Background: Perceived barriers and risks influencing STD testing in young adults in Boise, Idaho remains undefined. Young adults were surveyed in seven settings, with the goal of better understanding knowledge, attitudes and perceptions about STD testing in order to enhance STD prevention and diagnosis efforts in this population.
Methods: A face-to-face survey was conducted containing 29 Likert-scale questions focused on knowledge, attitudes and perceptions toward STD prevention and diagnosis. Data was analyzed using SAS chi-square analysis with a 0.05 p value level of significance.
Results: Nearly 300 individuals completed the survey. There were 144 females and 139 males. Median age of participants was 20. Twice as many males stated they would not know where to get tested for STDs, compared to females (32% vs. 18%). More females 'reported likely to test' (RLT) if engaged in unprotected oral intercourse (46% vs. 35%), if their partner had a STD (94% vs. 85%), if they had intercourse with more than one person at a time (81% vs. 70%), or had intercourse while intoxicated (69% vs. 60%). Trending towards significance, more males RLT after engaging in unprotected or anal intercourse (41% vs. 32% p value 0.06). Over one-third of total respondents (37%) RLT if their roommate had a STD; 26% reported less likely to test if they had a new partner; and 30% reported less likely to test after having unprotected sex. Overall, 32% of respondents stated not knowing where to get tested, and 50% reported cost as a barrier.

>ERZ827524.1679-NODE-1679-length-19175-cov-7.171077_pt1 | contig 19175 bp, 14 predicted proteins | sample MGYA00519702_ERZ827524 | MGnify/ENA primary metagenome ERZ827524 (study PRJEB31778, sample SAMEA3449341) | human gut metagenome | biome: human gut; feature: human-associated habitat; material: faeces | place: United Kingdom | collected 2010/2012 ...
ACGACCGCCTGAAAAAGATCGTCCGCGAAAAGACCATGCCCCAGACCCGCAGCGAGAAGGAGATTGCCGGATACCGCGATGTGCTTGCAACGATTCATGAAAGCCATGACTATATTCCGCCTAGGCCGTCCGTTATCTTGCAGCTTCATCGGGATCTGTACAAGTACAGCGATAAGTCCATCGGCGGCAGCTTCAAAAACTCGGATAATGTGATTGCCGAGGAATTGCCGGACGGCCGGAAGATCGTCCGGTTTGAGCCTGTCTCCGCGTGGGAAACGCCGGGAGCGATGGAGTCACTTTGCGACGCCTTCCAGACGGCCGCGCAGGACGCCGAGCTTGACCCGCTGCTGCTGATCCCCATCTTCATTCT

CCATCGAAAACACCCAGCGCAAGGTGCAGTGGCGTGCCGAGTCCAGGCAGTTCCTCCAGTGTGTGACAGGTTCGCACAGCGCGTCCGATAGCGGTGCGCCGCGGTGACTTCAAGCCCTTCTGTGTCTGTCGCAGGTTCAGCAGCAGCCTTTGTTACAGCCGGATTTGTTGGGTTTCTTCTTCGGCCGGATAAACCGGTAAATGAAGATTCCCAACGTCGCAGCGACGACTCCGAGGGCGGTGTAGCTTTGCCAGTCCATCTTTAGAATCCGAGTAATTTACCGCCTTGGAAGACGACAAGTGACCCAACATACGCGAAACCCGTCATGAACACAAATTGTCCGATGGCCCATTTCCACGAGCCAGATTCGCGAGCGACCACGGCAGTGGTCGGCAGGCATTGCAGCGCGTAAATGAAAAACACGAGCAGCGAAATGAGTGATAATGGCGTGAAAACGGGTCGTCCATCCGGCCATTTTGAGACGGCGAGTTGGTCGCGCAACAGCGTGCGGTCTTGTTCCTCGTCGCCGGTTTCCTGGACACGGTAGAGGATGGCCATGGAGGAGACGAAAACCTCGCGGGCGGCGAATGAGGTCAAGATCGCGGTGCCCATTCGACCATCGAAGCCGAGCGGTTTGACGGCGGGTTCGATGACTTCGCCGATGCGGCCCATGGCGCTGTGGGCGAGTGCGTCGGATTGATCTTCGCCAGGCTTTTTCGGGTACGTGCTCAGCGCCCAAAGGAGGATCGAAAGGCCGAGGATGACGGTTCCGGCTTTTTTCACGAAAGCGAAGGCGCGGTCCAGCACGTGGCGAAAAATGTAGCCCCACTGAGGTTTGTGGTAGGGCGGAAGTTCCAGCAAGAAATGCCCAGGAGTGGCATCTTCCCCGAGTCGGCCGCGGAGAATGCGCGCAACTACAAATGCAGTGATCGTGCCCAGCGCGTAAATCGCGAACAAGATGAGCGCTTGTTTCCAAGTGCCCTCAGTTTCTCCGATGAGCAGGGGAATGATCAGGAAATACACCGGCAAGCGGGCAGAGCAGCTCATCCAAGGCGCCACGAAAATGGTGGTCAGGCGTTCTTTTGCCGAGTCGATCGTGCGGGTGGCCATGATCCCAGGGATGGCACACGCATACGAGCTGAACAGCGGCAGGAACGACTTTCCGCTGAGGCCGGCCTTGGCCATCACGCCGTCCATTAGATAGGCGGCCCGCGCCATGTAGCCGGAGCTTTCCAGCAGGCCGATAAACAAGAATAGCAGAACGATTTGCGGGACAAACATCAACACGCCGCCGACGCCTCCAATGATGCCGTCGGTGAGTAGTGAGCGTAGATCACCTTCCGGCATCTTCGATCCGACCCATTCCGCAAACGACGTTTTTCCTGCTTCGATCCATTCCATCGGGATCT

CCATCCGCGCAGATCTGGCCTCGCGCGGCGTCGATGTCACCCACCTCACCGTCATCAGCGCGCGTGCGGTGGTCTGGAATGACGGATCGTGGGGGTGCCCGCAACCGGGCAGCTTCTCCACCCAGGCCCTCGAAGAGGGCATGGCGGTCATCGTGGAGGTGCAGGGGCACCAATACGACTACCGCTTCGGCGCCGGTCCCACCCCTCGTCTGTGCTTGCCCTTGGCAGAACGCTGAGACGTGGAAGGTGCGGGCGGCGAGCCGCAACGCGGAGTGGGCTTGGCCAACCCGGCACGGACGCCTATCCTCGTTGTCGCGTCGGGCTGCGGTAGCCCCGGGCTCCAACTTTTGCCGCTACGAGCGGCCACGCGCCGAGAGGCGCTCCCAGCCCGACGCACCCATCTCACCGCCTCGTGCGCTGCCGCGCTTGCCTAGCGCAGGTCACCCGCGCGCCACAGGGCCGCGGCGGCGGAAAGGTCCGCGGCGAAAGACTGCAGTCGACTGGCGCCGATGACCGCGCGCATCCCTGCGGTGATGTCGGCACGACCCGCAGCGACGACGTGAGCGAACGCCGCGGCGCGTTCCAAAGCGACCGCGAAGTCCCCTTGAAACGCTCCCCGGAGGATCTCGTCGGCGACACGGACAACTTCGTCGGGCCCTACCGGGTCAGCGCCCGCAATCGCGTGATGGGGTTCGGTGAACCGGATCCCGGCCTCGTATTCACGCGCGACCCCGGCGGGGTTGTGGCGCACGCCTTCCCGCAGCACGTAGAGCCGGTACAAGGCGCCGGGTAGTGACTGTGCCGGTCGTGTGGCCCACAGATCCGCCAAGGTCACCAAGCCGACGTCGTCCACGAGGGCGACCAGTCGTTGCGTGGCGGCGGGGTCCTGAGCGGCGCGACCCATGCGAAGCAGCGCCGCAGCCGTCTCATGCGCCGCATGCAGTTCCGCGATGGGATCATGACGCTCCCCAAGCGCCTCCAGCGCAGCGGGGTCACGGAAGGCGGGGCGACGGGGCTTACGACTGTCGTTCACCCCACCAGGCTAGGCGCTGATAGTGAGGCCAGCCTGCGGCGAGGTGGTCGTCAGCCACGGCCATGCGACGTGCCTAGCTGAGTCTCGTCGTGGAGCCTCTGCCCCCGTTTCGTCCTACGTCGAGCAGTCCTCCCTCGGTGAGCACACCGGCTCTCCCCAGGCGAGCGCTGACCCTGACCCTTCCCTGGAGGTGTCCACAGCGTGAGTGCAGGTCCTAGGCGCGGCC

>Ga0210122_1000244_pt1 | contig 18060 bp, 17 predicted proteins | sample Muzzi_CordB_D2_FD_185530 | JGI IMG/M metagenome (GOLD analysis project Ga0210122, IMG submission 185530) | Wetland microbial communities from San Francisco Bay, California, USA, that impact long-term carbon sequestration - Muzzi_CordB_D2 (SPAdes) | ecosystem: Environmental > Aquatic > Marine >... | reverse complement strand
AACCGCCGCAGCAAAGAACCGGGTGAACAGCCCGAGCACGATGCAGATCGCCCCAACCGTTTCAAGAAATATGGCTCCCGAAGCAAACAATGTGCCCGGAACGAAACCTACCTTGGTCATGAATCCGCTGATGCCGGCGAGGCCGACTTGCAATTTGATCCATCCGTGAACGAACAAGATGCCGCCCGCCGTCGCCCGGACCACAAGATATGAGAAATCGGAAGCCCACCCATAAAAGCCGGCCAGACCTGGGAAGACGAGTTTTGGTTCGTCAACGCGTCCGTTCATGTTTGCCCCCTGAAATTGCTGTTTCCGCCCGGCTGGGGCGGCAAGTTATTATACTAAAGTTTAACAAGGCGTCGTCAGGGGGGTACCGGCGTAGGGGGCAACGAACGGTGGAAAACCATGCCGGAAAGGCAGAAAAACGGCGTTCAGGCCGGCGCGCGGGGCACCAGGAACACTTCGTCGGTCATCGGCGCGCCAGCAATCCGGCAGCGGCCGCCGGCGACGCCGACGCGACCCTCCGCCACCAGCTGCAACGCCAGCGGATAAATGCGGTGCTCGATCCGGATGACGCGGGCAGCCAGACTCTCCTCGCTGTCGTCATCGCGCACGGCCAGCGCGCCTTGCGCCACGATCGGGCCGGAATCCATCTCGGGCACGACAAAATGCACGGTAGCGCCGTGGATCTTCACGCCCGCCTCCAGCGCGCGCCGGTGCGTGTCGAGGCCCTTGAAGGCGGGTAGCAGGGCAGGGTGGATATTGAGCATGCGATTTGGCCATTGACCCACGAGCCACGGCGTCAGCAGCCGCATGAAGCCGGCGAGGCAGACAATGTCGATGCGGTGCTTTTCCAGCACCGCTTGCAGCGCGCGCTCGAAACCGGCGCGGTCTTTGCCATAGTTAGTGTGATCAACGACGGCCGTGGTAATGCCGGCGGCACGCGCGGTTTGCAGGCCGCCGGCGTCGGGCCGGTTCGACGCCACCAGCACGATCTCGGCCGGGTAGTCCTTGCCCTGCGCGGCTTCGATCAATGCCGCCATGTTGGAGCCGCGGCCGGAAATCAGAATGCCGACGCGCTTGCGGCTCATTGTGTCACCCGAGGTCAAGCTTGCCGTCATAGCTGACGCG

Conclusions: Results stratified by gender showed more females than males, overall, would seek testing in the same sexual risk circumstances. Respondents 17 years and younger were less likely to seek testing under the majority of circumstances. Findings of this study suggest that increased education for STD prevention and diagnosis is needed for young adults living in Boise, Idaho.